Cuban Performance Art: Carlos Martiel Delgado Sainz

Repeating Islands


I recently discovered a very interesting blog by Píter Ortega—Blog de Píter Ortega, a space dedicated to criticism of Cuban and international art—and I thoroughly enjoyed his review of performance artist Carlos Martiel. Ortega’s review—“El peso de una isla en el amor de un pueblo” [the weight of an island in the love of a country]—delves into Cuban performance art and the self-sacrificing (and sometimes, dangerous) nature of the work of Carlos Martiel Delgado Sainz (Havana, 1989).

Ortega describes Martiel’s work by explaining that his actions are particularly provocative by the bold manner in which he compromises his own physical and mental health, using as a point of departure “gestures that are grounded in self-flagellation and sacrifice as producers of meaning.” He explains that there is usually a time of development of the work in which the artist loses control of his body and its immediate future, subjecting…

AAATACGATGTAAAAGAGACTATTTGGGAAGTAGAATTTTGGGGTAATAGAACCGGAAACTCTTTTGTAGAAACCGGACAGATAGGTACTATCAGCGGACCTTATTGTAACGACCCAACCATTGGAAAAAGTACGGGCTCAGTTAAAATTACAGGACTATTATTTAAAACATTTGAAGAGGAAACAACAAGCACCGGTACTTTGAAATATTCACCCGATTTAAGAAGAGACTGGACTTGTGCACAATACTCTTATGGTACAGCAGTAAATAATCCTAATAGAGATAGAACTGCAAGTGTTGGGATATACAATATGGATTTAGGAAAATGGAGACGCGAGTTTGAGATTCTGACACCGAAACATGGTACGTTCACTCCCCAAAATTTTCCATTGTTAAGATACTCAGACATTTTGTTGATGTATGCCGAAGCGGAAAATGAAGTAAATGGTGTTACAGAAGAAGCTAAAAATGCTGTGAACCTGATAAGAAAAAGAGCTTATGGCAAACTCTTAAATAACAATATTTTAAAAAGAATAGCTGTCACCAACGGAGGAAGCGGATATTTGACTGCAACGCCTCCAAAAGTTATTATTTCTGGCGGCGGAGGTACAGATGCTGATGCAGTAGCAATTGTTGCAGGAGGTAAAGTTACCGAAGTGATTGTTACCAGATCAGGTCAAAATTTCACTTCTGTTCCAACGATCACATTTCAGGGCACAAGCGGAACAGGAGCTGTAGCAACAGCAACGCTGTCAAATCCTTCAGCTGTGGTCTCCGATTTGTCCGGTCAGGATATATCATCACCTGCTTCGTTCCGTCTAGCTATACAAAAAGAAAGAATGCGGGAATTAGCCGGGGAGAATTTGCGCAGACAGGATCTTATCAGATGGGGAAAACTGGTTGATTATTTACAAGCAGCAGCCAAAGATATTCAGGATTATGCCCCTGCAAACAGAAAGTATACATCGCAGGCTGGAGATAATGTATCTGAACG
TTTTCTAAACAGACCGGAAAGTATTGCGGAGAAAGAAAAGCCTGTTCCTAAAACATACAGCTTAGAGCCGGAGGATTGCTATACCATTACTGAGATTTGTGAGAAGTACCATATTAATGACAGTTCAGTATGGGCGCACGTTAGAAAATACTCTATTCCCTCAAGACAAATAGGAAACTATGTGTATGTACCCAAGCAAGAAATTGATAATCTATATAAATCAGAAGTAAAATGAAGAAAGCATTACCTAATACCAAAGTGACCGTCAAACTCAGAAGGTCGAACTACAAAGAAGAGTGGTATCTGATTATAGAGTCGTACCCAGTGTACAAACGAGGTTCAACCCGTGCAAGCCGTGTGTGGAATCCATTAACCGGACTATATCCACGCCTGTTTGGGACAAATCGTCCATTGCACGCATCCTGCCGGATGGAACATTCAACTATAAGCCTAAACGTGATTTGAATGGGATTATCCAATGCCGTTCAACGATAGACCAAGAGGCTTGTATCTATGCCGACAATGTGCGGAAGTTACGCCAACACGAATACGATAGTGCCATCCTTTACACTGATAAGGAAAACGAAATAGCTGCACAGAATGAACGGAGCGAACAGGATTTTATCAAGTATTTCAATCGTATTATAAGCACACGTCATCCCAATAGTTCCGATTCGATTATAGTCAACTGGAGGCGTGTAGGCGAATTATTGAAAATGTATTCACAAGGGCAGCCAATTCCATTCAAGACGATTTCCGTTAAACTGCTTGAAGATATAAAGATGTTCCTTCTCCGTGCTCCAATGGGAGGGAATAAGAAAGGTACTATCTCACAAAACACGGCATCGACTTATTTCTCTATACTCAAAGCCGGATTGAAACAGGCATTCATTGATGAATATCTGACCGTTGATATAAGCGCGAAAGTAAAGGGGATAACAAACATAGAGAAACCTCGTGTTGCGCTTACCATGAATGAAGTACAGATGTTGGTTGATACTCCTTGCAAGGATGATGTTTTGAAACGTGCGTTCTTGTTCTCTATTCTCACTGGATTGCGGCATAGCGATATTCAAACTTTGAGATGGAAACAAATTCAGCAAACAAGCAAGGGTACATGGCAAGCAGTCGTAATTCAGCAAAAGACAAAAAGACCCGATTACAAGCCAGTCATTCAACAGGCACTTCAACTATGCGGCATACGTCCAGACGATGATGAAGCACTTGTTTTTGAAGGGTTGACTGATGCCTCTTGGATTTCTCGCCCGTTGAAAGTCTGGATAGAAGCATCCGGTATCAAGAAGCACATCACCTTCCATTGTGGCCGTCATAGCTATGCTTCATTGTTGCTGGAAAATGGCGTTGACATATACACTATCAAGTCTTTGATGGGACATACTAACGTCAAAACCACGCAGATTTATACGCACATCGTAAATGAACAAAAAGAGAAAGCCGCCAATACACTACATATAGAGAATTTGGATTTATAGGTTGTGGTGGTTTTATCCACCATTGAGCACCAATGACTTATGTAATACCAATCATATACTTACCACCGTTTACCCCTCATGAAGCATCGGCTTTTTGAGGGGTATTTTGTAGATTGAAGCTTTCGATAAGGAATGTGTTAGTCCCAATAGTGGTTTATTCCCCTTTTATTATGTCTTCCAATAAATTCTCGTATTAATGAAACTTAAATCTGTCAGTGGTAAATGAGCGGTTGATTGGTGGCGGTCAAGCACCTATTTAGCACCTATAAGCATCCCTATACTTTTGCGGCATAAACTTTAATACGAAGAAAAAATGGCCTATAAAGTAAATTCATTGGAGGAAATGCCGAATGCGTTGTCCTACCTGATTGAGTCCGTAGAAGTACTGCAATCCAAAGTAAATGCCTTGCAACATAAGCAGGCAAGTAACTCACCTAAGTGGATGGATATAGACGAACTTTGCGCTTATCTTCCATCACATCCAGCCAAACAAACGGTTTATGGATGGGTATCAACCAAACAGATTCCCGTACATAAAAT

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Author: Camara Dia Holloway

I am an art historian specializing in early twentieth century American art with particular focus on the history of photography, race and representation, and transatlantic modernist networks. I earned my PhD at Yale University in the History of Art Department. Besides my leadership role as the Founding Co-Director of the Association for Critical Race Art History (ACRAH), I am recognized for my expertise on African American Art, particularly African American Photography, and as a seasoned consultant for exhibitions, museum collections, and symposia/lectures planning.

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